Adele’s music may be the closest thing in the past few years to carve out a place in the “Great American Songbook.” A perfect storm of crossover popularity and classic songwriting makes songs like “Rolling in the Deep” irresistible for any artist to cover. Check out versions of the song by Patti Smith, Linkin Park and Lil Wayne that range from pretty, to unnecessary, to downright unholy. Doesn’t it make sense that a song like “Rolling in the Deep” would reach its maximum potential in the hands of a real music legend, say, Aretha Franklin? Surprisingly, no.
The veritable Queen of Soul covered Adele’s hit for her new covers compilation set for release on Oct 21, and the results were a mild disaster. The collision of Aretha’s powerhouse pipes and the modern pop blueprint say a lot about the great divide between the music of her era and this one. It may even mark an end to artists who fit her mold.
On “Rolling in the Deep,” Franklin brings the same vocal gymnastics that every choir girl has studied since 1972’s Amazing Grace, but each flourish of her voice is smothered mercilessly by the backing track, produced by Andre 3000. Aretha, of all people, has to struggle be heard, and Autotune, of all things, wipes away the fine details of her performance. When she tries to soar on the chorus, more distractions are thrown into the jumble, from ear-sore synths to canned backup singers. The whole thing sounds strained, like Aretha is about to physically beat down Andre 3000 until he puts the spotlight back on her trademark Big Ol’ Voice.
The recording tech of the 60s and 70s gave musicians space. Even silence between notes that gave weight to every moment of a song’s duration. Slowly we learned to expect a constant barrage of sounds, a clutter of electronic witchcraft that misses no opportunity to cram in a hook. To say this style fails across the board would be myopic; Dusty Springfield would sound like a joke singing “Call Me Maybe,” and The Temptations could have never pulled off “Teenage Dream.” But the fact is that pop singers today lend their voices as fixtures in a much more complex apparatus than we ever heard during the renaissance of soul music. To be clear, Aretha’s voice is not a fixture. It’s the whole damn show. That’s where the cover of “Rolling in the Deep” went wrong.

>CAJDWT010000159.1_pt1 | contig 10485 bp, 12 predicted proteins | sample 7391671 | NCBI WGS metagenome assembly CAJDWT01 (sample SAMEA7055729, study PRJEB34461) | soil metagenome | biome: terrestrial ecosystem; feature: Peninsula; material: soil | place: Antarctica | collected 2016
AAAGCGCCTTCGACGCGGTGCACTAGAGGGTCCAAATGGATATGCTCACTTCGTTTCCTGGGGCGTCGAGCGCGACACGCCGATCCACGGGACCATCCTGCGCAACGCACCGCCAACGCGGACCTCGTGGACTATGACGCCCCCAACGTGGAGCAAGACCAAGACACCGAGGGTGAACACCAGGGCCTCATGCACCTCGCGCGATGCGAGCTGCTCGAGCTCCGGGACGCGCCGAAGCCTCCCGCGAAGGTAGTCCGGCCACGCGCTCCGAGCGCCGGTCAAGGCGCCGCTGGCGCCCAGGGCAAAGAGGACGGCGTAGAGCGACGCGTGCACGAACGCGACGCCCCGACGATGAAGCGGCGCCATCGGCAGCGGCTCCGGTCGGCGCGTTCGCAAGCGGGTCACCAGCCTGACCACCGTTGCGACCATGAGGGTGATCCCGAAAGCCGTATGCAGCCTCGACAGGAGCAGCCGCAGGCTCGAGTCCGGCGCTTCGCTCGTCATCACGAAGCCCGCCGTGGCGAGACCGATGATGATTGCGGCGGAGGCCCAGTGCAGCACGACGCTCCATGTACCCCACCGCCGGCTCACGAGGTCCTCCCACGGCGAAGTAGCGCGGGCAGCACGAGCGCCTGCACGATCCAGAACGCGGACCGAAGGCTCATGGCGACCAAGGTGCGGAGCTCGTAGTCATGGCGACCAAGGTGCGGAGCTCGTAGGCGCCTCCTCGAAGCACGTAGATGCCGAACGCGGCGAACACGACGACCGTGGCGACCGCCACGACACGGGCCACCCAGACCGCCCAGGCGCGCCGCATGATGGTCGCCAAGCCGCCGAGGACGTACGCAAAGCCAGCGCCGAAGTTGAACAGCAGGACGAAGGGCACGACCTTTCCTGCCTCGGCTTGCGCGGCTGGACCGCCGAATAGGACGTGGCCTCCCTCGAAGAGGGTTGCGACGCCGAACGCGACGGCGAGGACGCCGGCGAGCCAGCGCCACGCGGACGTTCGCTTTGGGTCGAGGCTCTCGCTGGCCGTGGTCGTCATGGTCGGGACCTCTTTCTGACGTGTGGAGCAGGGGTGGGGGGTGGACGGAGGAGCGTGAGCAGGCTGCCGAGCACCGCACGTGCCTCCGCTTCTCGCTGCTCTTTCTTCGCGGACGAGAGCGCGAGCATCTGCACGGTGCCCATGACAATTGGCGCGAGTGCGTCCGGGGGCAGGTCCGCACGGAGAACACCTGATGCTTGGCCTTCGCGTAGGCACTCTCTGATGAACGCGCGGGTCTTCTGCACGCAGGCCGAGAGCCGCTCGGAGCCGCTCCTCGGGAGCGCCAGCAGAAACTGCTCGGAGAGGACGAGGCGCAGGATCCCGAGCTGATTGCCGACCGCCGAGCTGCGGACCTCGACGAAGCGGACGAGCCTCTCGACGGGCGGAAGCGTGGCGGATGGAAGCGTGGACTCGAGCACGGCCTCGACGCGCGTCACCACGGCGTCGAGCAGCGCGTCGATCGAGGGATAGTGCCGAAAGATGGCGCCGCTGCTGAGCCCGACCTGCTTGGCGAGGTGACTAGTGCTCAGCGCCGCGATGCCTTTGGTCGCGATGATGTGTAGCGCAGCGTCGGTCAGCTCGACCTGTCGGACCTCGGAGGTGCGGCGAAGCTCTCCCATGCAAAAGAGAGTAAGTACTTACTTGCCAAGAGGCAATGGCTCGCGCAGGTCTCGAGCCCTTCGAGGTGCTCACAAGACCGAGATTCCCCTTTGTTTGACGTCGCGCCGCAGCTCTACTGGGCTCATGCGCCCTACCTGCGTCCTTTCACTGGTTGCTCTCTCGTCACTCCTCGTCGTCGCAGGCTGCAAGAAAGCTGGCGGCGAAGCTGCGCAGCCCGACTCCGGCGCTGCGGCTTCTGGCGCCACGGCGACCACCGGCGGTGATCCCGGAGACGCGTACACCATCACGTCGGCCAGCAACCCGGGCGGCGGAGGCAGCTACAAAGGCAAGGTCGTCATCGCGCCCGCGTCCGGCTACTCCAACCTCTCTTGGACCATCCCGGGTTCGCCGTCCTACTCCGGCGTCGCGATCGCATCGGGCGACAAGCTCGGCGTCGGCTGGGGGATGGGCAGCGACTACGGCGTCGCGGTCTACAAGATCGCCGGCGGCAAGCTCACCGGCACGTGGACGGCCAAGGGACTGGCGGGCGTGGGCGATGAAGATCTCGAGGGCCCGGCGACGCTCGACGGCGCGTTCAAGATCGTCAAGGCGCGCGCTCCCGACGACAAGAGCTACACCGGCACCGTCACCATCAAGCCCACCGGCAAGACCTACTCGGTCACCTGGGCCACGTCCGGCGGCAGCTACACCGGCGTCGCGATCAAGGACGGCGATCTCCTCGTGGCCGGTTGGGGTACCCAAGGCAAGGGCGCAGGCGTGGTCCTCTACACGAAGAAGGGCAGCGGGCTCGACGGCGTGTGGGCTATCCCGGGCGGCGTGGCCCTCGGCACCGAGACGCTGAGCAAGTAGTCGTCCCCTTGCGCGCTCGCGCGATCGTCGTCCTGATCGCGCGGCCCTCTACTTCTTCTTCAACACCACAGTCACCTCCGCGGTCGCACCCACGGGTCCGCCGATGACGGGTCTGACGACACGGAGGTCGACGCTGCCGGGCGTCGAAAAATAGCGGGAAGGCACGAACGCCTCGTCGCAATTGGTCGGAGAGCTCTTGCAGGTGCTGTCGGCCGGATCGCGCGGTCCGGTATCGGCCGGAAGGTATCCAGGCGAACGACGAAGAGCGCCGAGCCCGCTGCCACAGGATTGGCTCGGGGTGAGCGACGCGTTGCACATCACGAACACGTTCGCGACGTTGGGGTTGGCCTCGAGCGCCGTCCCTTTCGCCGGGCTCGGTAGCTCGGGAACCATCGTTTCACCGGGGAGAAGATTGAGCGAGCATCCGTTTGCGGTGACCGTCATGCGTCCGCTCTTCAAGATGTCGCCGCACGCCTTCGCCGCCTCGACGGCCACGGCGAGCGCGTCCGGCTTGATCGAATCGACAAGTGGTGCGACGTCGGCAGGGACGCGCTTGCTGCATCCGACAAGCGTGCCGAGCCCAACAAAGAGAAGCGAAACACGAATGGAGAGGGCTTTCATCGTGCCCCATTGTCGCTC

Between the vastly different worlds that bore Aretha and Adele, it’s hard to imagine a middle ground where the former could really cover a modern pop tune. It’s even harder to imagine a young woman as talented as Aretha making the same rise to stardom without a magic genie for an agent. Talent scouts and record labels aren’t looking for someone to breeze through tricky runs; they’re looking for someone to dress up and be Autotuned to sing those runs. More optimistically, they’re looking for someone forward-thinking or genuine with a voice that can be recognized among all the clutter.
This trade-off can’t be called a “death of music” or even a net loss, really. This decade will end up offering something as brilliant as “Think” (I’d nominate Beyoncé’s “***Flawless” or Frank Ocean’s “Thinkin Bout You”), and so will the decade after that. Of course, you can always turn on a Jill Scott or Jazmine Sullivan record to enjoy one of the glorious RnB voices of this era, just don’t expect to hear their names in the mainstream. Music moves on, but the pop landscape will always feel a little empty without Aretha or her natural successors.
Who knows? There could be a little girl somewhere with a Big Ol’ Voice, too big to ignore, dreaming of the day she proves us all wrong.

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